The high mutation rates of the influenza and corona viruses enable them to infect new hosts across species and give them the edge in emergence. So far there are 15 H proteins and nine N proteins that have been discovered, with a total of 135 different combinations of both proteins. This extensive pool allows the viruses to escape immune detection and infect new species, keeping vaccine manufacturers guessing as to the next prevalent strain for the coming year.
The human immune system is able to respond to these viral infections because they have cells that also undergo molecular evolution. In complex organisms such as humans molecular evolution takes place at a rapid pace but is limited to particular immune cells such as B-lymphocytes. These cells are able to produce a large quantity and variety of virus-fighting antibodies through molecular changes in the immunoglobulin genes. In response to infection, these genes undergo rearrangement or recombination at very high frequency in a specific region known as the variable segment. This high frequency mutational event is known as somatic hypermutation, which results in the production of a large variety of antibodies. Thus, the B-lymphocytes are able to make a whole range of antibodies against a large number of infectious agents, thereby ensuring the survival of the organism. Mutation rates during somatic hypermutation can be as high as 0.001 per base synthesized per generation, which are still several orders of magnitude lower than the mutation rates of RNA viruses. One of the risks for an increased mutation rate and hyperactivation of the immune cells is the development of autoimmune diseases, where the host attacks its own cells, resulting in their death.
Molecular evolution in human B-lymphocytes is not fast enough to combat the rapidly mutating viruses. Humans have developed other means to overcome these pathogens through the use of vaccines that stimulate a faster immune response without resulting in immune hyperdrive. Although this is some form of adaptive response from the host, with the high mutation rates among viruses, it seems that availability of the appropriate vaccine may lag behind viral molecular evolution. With viruses replicating in a matter of minutes, they consequently have thousands more mutations than humans would ever have within a generation time of 20 years.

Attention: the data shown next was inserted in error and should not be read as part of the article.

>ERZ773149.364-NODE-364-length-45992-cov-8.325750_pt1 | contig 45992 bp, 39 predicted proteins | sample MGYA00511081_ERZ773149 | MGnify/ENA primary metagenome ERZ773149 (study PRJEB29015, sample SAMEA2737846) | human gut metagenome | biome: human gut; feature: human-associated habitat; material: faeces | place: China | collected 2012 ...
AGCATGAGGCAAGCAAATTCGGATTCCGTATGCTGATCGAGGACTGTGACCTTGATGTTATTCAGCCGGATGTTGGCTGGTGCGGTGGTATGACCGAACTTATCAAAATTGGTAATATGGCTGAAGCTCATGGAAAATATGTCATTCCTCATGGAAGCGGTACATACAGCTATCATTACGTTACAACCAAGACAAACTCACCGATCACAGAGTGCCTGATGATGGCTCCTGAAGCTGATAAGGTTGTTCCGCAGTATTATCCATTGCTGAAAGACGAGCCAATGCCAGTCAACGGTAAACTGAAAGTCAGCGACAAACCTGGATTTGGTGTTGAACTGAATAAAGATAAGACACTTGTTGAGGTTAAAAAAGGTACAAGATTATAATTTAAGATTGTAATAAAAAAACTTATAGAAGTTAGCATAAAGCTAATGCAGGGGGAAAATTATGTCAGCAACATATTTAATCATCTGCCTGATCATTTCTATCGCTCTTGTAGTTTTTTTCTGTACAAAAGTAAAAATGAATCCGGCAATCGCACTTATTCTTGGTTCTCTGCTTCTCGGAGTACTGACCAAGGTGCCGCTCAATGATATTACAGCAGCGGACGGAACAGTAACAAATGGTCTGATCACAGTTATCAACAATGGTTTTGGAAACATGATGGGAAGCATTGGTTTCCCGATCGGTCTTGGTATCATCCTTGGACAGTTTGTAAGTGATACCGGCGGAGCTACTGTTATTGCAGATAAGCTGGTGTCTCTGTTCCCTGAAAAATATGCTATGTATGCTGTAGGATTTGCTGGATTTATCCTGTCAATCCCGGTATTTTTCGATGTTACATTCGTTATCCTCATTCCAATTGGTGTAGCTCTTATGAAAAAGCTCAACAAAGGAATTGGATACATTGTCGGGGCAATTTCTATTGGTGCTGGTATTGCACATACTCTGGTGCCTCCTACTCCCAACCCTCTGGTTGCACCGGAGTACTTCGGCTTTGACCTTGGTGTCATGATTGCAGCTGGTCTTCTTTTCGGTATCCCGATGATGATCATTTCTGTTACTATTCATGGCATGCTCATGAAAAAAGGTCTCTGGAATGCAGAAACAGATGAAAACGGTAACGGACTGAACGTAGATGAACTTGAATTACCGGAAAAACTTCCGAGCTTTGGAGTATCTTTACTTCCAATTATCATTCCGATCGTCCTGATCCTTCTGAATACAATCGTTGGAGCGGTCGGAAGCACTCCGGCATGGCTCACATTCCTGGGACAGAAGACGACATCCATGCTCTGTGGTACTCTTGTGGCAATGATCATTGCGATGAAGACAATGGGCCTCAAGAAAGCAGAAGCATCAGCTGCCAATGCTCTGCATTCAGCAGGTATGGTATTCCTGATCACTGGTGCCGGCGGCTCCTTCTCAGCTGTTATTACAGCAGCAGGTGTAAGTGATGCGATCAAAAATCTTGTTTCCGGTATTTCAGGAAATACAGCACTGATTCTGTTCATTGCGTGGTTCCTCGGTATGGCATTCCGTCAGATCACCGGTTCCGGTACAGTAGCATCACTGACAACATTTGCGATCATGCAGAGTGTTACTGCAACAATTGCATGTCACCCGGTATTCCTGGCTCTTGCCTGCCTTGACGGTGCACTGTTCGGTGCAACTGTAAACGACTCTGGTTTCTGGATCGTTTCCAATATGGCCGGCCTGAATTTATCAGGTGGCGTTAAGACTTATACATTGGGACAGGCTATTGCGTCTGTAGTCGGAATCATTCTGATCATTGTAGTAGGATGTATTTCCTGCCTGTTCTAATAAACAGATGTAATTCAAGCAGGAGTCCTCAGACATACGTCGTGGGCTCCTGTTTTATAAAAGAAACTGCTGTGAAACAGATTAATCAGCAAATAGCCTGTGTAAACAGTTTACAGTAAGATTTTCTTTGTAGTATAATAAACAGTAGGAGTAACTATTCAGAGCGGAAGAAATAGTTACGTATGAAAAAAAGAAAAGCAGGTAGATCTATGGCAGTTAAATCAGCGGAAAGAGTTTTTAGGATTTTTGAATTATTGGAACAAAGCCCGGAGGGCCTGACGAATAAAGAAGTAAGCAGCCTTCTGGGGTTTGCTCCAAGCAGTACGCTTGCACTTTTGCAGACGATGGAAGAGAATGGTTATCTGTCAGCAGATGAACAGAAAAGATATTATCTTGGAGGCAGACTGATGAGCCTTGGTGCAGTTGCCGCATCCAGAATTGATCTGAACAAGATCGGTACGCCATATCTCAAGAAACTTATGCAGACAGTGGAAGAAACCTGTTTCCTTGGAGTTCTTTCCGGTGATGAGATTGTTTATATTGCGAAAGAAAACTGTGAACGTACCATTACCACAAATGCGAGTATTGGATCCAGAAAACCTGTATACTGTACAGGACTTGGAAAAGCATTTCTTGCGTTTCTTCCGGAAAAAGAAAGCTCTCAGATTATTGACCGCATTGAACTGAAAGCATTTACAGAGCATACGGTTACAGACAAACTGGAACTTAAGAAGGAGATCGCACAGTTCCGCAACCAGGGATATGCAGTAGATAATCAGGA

A generally accepted concept in the theory of natural selection and mutation is that organisms with short replication times will more often undergo mutations and pass it on to the next generation. The fact that the flu virus mutates at such an astonishing speed and the recent flu vaccine shortages, Klaus Stöhr, head of flu surveillance at the World Health Organization, declared in November 2004 that "a global influenza pandemic is closer than at any time in a generation." Molecular vaccines would be a way to equalize this situation because these vaccines can be changed more rapidly than traditional ones to counteract new viral strains. This is the future direction in vaccine therapy.
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Mishail "Miko" Tupas is a 9th Grade student at Oakton High School in Fairfax, Virginia. This article was adapted and expanded from his 7th Grade entry to the 2005 DuPont Challenge Science Essay Competition. He is the son of Dr. Luis Tupas and Dr. Jermelina Garibay-Tupas, alumni and former faculty members of the University of the Philippines and currently scientific program directors at the US Department of Agriculture and US National Institutes of Health, respectively. E-mail Miko at firstname.lastname@example.org.